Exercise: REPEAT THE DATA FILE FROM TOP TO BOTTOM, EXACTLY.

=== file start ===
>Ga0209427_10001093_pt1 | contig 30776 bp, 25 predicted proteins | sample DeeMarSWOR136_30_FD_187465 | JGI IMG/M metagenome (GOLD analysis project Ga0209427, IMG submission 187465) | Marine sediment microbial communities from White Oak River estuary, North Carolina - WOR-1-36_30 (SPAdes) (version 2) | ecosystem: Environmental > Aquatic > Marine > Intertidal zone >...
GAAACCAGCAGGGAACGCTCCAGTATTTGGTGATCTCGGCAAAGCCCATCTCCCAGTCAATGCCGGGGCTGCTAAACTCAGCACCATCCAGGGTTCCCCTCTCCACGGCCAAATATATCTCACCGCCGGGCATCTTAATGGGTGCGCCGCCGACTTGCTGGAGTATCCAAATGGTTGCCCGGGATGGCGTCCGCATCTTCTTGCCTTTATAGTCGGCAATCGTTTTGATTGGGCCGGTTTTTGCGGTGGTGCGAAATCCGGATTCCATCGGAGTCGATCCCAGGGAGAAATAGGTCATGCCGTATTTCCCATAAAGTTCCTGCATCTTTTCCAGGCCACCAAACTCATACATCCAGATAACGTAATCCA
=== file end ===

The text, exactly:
>Ga0209427_10001093_pt1 | contig 30776 bp, 25 predicted proteins | sample DeeMarSWOR136_30_FD_187465 | JGI IMG/M metagenome (GOLD analysis project Ga0209427, IMG submission 187465) | Marine sediment microbial communities from White Oak River estuary, North Carolina - WOR-1-36_30 (SPAdes) (version 2) | ecosystem: Environmental > Aquatic > Marine > Intertidal zone >...
GAAACCAGCAGGGAACGCTCCAGTATTTGGTGATCTCGGCAAAGCCCATCTCCCAGTCAATGCCGGGGCTGCTAAACTCAGCACCATCCAGGGTTCCCCTCTCCACGGCCAAATATATCTCACCGCCGGGCATCTTAATGGGTGCGCCGCCGACTTGCTGGAGTATCCAAATGGTTGCCCGGGATGGCGTCCGCATCTTCTTGCCTTTATAGTCGGCAATCGTTTTGATTGGGCCGGTTTTTGCGGTGGTGCGAAATCCGGATTCCATCGGAGTCGATCCCAGGGAGAAATAGGTCATGCCGTATTTCCCATAAAGTTCCTGCATCTTTTCCAGGCCACCAAACTCATACATCCAGATAACGTAATCCA